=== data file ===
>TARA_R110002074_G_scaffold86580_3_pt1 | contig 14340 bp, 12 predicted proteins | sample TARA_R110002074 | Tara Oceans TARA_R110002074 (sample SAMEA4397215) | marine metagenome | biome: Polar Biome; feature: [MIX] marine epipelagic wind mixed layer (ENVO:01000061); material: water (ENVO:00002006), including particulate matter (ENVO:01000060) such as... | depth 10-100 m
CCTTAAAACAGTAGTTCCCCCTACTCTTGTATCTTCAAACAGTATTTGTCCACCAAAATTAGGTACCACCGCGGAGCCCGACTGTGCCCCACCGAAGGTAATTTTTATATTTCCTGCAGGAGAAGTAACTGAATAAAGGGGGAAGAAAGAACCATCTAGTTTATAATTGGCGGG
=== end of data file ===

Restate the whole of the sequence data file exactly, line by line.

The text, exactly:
>TARA_R110002074_G_scaffold86580_3_pt1 | contig 14340 bp, 12 predicted proteins | sample TARA_R110002074 | Tara Oceans TARA_R110002074 (sample SAMEA4397215) | marine metagenome | biome: Polar Biome; feature: [MIX] marine epipelagic wind mixed layer (ENVO:01000061); material: water (ENVO:00002006), including particulate matter (ENVO:01000060) such as... | depth 10-100 m
CCTTAAAACAGTAGTTCCCCCTACTCTTGTATCTTCAAACAGTATTTGTCCACCAAAATTAGGTACCACCGCGGAGCCCGACTGTGCCCCACCGAAGGTAATTTTTATATTTCCTGCAGGAGAAGTAACTGAATAAAGGGGGAAGAAAGAACCATCTAGTTTATAATTGGCGGG